Select, Start: Explore the World of Video Games at Franklin Institute’s ‘Game Masters’ Exhibit
From the nostalgic to the cutting edge, there’s something for all levels of gamers at this massive interactive exhibit.
This weekend, the Franklin Institute unveils a new interactive exhibit celebrating five decades of video game evolution. The 14,000-square-foot “Game Masters: The Exhibition” features more than 100 playable games, from Pac-Man to Minecraft and everything in between, and runs from March 31 through September 3.
This is one of the museum’s largest exhibits to date, and truly has something for everyone at all ages and levels, from the casual gamer to the aspiring developer.
Old School Games!
The exhibit is split up into three sections. The first, “Arcade Heroes,” celebrates the origins of video games, with nine groundbreaking designers profiled through 20 original arcade cabinets. We’re talking Pac-Man, Space Invaders, Donkey Kong — you get the picture.
It’s like stepping back in time to a 1980s arcade (complete with a totally rad 80s soundtrack!), no quarters required!
Relive Your Childhood (and College Years), and Share Some Current Favorites
The next section, “Game Changers,” bridges the gap between the origins of video games and today, highlighting 13 influential designers who shaped the industry as we know it today.
This spans from early console games like Sonic the Hedgehog all the way to more recent platforms like computer games (think SimCity), and newer consoles like XBOX and Wii.
A slight caveat here: you’ll notice some powerhouse favorites are conspicuously missing. Due to some licensing issues with Nintendo, you won’t find Pokémon or even Mario (except for a Question Box you can jump up to hit, that’s totally just a box with a question mark on it, what are you talking about?), but there will be plenty to fill that void.
Your kids will of course recognize LEGO Star Wars (and Harry Potter, and Batman), and will like the little lounge setup where they can get comfortable and play to their hearts’ content. And they can also hop aboard older Sega brand arcade set-ups like Out Run and Hang-On.
In addition to all the playable games, you can watch interviews with the developers, and look at concept art and notes that became the games we see today.
Get Ready to Perform!
The exhibit continues past the main room, so don’t leave after the LEGO room: follow the ramp up to a second room for more interactive adventures.
There, you’ll find some large scale interactive musical experiences that are definitely going to be popular (expect wait times).
Step inside the Rock Band 3 booth and form a four-piece band with a microphone, drum kit, two guitars, and a whole playlist of songs to select. Or you can step into the karaoke booth and unleash your SingStar.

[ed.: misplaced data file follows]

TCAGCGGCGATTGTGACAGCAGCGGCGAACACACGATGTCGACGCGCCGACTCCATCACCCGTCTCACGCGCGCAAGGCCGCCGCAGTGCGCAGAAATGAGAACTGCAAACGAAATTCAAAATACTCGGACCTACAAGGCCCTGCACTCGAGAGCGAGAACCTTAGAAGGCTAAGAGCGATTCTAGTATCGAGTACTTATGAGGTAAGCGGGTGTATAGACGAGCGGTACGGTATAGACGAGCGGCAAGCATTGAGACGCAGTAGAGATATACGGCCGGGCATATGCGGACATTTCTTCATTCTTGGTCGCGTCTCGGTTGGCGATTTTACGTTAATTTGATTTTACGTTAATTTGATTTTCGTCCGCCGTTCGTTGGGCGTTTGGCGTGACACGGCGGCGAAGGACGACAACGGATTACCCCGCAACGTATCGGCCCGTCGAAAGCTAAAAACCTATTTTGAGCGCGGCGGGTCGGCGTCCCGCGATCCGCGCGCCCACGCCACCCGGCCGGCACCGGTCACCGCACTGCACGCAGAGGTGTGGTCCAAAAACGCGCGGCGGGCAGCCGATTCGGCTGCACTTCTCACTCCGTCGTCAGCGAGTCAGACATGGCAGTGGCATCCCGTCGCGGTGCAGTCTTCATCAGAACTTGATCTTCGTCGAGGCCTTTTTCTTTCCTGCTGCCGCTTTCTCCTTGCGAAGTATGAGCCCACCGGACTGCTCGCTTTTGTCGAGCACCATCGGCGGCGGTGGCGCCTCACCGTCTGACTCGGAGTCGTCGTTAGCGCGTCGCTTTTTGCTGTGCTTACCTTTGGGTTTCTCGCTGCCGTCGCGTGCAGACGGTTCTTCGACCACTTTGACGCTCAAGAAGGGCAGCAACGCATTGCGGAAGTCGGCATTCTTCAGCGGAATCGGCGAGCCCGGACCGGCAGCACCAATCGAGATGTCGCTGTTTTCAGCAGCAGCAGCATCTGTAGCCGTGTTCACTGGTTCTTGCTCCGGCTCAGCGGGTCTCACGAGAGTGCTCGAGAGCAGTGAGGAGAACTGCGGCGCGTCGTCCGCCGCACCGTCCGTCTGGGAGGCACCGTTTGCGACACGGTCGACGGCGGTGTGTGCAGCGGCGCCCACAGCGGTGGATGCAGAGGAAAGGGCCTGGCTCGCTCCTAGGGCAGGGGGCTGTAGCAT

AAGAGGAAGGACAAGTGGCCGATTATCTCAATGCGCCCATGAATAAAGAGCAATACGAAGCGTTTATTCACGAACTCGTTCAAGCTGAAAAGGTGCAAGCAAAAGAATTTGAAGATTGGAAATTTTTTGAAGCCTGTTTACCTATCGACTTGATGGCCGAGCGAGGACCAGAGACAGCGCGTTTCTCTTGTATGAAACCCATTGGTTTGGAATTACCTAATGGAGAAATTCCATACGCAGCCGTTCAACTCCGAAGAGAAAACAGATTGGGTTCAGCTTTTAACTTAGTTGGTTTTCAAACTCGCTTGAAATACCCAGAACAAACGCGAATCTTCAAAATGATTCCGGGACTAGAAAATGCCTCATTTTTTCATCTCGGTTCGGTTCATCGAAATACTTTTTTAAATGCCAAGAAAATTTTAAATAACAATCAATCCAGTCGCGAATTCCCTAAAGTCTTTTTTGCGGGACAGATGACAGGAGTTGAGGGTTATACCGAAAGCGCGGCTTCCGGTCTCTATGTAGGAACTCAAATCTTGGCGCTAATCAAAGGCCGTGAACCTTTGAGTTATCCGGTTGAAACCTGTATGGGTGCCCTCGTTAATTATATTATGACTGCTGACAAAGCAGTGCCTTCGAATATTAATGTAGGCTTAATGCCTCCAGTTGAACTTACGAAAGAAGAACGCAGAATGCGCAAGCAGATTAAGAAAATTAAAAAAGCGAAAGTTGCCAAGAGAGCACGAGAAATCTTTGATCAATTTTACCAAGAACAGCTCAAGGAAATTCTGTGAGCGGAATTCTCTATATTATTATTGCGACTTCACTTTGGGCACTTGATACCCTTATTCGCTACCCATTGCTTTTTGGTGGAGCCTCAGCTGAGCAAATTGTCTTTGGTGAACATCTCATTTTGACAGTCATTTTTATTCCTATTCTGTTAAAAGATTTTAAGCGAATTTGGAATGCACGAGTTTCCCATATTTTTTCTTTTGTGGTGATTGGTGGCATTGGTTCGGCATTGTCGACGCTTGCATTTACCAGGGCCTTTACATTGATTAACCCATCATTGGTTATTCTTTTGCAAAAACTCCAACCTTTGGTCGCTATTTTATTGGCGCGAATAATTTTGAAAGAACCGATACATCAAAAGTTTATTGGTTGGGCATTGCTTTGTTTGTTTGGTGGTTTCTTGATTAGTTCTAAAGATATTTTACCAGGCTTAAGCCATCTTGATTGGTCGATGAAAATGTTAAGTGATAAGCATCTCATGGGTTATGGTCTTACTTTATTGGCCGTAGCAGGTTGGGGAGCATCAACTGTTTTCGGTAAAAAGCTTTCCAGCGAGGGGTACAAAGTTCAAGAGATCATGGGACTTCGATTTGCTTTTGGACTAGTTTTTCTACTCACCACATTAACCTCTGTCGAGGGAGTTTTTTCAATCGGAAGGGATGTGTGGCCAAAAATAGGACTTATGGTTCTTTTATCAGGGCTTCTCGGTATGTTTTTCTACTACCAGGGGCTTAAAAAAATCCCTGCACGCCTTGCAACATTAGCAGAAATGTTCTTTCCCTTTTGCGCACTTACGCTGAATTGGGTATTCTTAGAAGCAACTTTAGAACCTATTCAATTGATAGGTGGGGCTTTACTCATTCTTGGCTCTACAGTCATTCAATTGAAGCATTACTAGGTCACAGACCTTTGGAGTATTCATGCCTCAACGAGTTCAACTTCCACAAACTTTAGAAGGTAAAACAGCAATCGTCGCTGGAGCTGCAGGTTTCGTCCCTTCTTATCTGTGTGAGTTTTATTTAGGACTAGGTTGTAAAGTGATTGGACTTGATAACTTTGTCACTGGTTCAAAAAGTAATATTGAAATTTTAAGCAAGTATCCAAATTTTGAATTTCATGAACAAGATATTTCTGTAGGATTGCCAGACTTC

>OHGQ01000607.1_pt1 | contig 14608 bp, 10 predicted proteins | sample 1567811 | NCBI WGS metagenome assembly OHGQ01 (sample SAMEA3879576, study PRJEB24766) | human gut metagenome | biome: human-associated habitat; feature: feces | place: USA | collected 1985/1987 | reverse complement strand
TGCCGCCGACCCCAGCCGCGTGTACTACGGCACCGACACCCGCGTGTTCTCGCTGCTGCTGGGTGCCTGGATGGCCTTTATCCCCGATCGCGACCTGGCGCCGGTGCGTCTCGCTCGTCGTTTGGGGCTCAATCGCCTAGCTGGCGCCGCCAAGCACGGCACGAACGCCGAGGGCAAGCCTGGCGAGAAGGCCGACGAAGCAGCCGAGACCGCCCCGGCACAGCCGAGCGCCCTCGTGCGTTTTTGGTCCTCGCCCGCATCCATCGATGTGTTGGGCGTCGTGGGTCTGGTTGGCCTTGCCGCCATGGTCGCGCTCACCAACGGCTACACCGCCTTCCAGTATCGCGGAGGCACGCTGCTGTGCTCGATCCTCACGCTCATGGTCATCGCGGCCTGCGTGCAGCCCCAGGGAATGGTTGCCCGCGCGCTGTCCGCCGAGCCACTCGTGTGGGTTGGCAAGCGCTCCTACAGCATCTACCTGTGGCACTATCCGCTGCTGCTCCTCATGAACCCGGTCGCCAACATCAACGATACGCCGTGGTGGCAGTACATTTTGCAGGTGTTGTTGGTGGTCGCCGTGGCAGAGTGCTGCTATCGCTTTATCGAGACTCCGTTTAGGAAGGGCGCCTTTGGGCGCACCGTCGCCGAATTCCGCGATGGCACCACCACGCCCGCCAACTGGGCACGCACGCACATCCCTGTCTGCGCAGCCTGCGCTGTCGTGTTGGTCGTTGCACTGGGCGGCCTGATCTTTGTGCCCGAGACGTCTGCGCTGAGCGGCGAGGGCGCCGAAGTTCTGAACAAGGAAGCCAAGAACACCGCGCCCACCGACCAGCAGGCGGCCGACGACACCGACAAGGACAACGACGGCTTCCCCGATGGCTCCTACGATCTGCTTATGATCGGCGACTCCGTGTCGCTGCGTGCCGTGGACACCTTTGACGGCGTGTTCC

Or if you really want to dance like no one’s watching (even though everyone will totally be watching), try your skills on the dance stage, in a large-scale version of Dance Central 3.
Play “The Indies”
The third set of developers highlighted in the exhibit are independent developers that are currently producing some popular and innovative games. Your kids will definitely recognize these games, which include present-day favorites like Minecraft and Angry Birds.
Learn and Do
If at this point your eyes have glazed over from all the screens, but you don’t want to leave the world of gaming, step into the 1,200-square-foot programming space, which has daily hands-on programming that combines fun activities with scientific content.
You can learn the basics of coding with programmable robots called Spheros — even my preschooler loved drawing a path for the little ball-shaped robot to follow on the iPad and then watching it execute it. Or learn the basics of circuitry by making game buttons out of Play-Doh — also a favorite for the little ones.
There are also activities to test your reaction speed and physical abilities. The flashiest piece of this section is definitely life-size Tetris, made up of giant blocks you can manipulate to play the game.
For older kids who want to delve deeper into game development, come on select Saturdays beginning May 12 for “Programming from Scratch,” which is a beginners’ coding workshop (using Scratch, naturally) for kids ages 10-13. This workshop will be $20 for members, or $35 for non-members.
In addition to all the family-friendly activities planned, the Franklin Institute also has some special nights planned just for grown-ups this summer. So line up some babysitting and make some plans!
On June 5, come after hours for exhibit access, a cash bar, and screening of the 1983 gaming film War Games. Then on July 3, come back for another movie night: this time 1982’s Tron.
There will also be a special Science After Hours on June 26 called “8-Bit,” which will let you explore your favorite video games, discover how current games are bridging the gap between science and education, and enjoy some adult beverages while you’re at it.
“Game Masters: The Exhibition” runs from March 31 — September 3 at the Franklin Institute, at 222 North 20th Street in Philadelphia. The exhibit is open from 9:30 am — 5:00 pm daily, and will also have evening hours, remaining open from 5 — 8 pm on Thursdays — Saturdays through July 4 and then daily from July 5 — September 3.
Tickets are $30 for adults and $26 for kids ages 3-11, but if you come during the evening hours, that drops down to $20 for adults and $15 for kids. Members pay just $9 for adults and $8 for kids.
Lead photograph by Laura Swartz.